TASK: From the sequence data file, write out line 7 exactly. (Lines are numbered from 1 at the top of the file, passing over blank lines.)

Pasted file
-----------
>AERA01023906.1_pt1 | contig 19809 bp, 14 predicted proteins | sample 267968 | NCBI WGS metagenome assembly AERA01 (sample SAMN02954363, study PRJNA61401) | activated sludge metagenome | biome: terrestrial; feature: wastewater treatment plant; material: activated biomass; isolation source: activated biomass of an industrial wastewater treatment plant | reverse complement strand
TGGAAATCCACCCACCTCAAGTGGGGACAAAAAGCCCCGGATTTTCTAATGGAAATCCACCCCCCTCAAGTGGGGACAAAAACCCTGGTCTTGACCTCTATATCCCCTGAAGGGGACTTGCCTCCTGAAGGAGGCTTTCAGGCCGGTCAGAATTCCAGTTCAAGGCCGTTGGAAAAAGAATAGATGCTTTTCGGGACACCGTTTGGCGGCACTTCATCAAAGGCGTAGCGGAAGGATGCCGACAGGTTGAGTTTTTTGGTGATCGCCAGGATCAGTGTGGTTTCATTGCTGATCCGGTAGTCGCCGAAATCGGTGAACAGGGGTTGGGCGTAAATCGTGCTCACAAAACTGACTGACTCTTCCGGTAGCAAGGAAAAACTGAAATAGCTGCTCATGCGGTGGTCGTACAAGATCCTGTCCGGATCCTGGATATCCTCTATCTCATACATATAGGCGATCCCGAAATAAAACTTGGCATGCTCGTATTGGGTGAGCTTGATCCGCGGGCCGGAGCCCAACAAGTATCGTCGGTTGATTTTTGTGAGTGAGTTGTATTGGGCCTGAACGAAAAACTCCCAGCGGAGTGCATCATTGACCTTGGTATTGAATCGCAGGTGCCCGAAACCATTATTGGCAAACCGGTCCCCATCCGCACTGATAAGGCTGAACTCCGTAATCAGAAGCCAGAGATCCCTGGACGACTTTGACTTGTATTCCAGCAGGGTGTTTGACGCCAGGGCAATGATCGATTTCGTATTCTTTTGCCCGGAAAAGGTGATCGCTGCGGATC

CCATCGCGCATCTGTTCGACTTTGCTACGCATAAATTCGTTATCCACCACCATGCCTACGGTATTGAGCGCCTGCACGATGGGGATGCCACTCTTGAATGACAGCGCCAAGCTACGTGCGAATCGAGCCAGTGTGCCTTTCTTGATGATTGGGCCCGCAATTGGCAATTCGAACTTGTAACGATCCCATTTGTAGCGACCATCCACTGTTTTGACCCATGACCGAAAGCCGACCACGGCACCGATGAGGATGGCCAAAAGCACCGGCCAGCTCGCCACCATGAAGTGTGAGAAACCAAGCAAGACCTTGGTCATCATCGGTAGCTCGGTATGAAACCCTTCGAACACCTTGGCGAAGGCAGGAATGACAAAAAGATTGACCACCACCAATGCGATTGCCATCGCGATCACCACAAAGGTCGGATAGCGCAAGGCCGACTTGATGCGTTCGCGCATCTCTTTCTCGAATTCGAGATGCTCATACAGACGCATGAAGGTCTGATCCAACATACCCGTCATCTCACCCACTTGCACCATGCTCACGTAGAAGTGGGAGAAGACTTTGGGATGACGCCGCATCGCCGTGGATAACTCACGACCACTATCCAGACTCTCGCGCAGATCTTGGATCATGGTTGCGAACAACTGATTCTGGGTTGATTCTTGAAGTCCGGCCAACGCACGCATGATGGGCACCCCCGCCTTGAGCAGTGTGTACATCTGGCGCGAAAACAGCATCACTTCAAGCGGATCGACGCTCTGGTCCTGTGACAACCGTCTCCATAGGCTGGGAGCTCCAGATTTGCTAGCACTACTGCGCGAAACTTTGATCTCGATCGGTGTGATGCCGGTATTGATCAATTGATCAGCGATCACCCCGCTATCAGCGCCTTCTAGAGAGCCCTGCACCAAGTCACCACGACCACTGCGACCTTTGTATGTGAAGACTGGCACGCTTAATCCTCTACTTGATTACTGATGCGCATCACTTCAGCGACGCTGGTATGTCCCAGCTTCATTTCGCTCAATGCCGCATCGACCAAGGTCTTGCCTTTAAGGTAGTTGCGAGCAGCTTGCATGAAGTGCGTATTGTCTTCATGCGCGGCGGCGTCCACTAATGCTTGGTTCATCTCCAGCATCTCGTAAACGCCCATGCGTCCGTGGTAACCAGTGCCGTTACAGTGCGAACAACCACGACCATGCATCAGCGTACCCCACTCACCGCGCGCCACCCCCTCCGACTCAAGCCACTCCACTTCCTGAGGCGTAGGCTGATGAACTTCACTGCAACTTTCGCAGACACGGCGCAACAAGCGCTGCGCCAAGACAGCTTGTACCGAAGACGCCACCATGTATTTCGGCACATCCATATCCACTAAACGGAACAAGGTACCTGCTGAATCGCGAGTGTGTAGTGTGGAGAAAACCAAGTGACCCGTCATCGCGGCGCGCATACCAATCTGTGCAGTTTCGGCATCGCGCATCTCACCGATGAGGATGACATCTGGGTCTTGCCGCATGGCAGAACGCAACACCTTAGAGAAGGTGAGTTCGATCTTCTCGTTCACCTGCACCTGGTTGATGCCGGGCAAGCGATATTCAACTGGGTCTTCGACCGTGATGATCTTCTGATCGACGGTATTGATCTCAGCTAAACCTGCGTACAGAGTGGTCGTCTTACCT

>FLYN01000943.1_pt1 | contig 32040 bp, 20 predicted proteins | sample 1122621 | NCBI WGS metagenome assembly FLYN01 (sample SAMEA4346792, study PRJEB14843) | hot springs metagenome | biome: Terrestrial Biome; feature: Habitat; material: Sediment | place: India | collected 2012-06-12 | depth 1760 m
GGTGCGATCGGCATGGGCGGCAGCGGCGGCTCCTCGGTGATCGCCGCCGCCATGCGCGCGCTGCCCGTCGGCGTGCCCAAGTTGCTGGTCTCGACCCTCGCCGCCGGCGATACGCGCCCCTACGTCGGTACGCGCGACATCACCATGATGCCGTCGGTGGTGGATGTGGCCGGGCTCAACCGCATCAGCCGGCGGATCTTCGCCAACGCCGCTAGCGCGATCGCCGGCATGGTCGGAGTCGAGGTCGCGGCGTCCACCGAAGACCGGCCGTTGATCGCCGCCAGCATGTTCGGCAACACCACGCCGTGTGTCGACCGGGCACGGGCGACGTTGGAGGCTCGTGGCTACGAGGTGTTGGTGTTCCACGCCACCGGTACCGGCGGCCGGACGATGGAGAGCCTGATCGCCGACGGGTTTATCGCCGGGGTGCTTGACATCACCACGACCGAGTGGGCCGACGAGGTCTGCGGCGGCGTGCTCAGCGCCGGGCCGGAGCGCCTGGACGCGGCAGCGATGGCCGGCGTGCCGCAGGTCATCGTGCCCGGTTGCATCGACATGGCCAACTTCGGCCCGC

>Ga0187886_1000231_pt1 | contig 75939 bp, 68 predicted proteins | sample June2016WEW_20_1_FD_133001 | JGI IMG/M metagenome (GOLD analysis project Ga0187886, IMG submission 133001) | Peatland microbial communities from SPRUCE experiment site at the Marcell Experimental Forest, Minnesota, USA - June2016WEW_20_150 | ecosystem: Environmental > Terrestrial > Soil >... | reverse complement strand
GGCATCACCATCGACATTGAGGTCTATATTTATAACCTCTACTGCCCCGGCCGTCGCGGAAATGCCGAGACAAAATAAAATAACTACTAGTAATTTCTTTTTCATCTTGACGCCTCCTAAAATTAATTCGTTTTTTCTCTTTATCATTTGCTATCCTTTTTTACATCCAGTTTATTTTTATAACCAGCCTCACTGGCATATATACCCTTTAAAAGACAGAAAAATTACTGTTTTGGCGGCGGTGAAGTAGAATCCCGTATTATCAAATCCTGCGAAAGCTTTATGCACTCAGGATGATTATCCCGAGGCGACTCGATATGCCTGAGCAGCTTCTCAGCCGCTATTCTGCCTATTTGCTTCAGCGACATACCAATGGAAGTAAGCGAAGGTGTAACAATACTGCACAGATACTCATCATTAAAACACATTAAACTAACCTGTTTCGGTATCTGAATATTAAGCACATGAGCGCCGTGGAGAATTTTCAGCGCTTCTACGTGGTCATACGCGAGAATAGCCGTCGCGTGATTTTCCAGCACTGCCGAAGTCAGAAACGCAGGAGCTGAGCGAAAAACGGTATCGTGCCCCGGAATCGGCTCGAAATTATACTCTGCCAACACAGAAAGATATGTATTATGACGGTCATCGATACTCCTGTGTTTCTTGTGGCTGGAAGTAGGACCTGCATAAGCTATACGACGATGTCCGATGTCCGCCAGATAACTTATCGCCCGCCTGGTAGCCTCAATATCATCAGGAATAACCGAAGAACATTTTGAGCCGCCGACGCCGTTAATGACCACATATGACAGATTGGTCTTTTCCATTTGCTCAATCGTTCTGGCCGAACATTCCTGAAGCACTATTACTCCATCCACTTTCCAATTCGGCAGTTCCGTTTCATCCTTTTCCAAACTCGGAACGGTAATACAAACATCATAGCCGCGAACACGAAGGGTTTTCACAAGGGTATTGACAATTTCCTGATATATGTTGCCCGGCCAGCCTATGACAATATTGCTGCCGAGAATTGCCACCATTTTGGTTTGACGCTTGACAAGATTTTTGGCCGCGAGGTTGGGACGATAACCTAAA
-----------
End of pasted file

GGCATCACCATCGACATTGAGGTCTATATTTATAACCTCTACTGCCCCGGCCGTCGCGGAAATGCCGAGACAAAATAAAATAACTACTAGTAATTTCTTTTTCATCTTGACGCCTCCTAAAATTAATTCGTTTTTTCTCTTTATCATTTGCTATCCTTTTTTACATCCAGTTTATTTTTATAACCAGCCTCACTGGCATATATACCCTTTAAAAGACAGAAAAATTACTGTTTTGGCGGCGGTGAAGTAGAATCCCGTATTATCAAATCCTGCGAAAGCTTTATGCACTCAGGATGATTATCCCGAGGCGACTCGATATGCCTGAGCAGCTTCTCAGCCGCTATTCTGCCTATTTGCTTCAGCGACATACCAATGGAAGTAAGCGAAGGTGTAACAATACTGCACAGATACTCATCATTAAAACACATTAAACTAACCTGTTTCGGTATCTGAATATTAAGCACATGAGCGCCGTGGAGAATTTTCAGCGCTTCTACGTGGTCATACGCGAGAATAGCCGTCGCGTGATTTTCCAGCACTGCCGAAGTCAGAAACGCAGGAGCTGAGCGAAAAACGGTATCGTGCCCCGGAATCGGCTCGAAATTATACTCTGCCAACACAGAAAGATATGTATTATGACGGTCATCGATACTCCTGTGTTTCTTGTGGCTGGAAGTAGGACCTGCATAAGCTATACGACGATGTCCGATGTCCGCCAGATAACTTATCGCCCGCCTGGTAGCCTCAATATCATCAGGAATAACCGAAGAACATTTTGAGCCGCCGACGCCGTTAATGACCACATATGACAGATTGGTCTTTTCCATTTGCTCAATCGTTCTGGCCGAACATTCCTGAAGCACTATTACTCCATCCACTTTCCAATTCGGCAGTTCCGTTTCATCCTTTTCCAAACTCGGAACGGTAATACAAACATCATAGCCGCGAACACGAAGGGTTTTCACAAGGGTATTGACAATTTCCTGATATATGTTGCCCGGCCAGCCTATGACAATATTGCTGCCGAGAATTGCCACCATTTTGGTTTGACGCTTGACAAGATTTTTGGCCGCGAGGTTGGGACGATAACCTAAA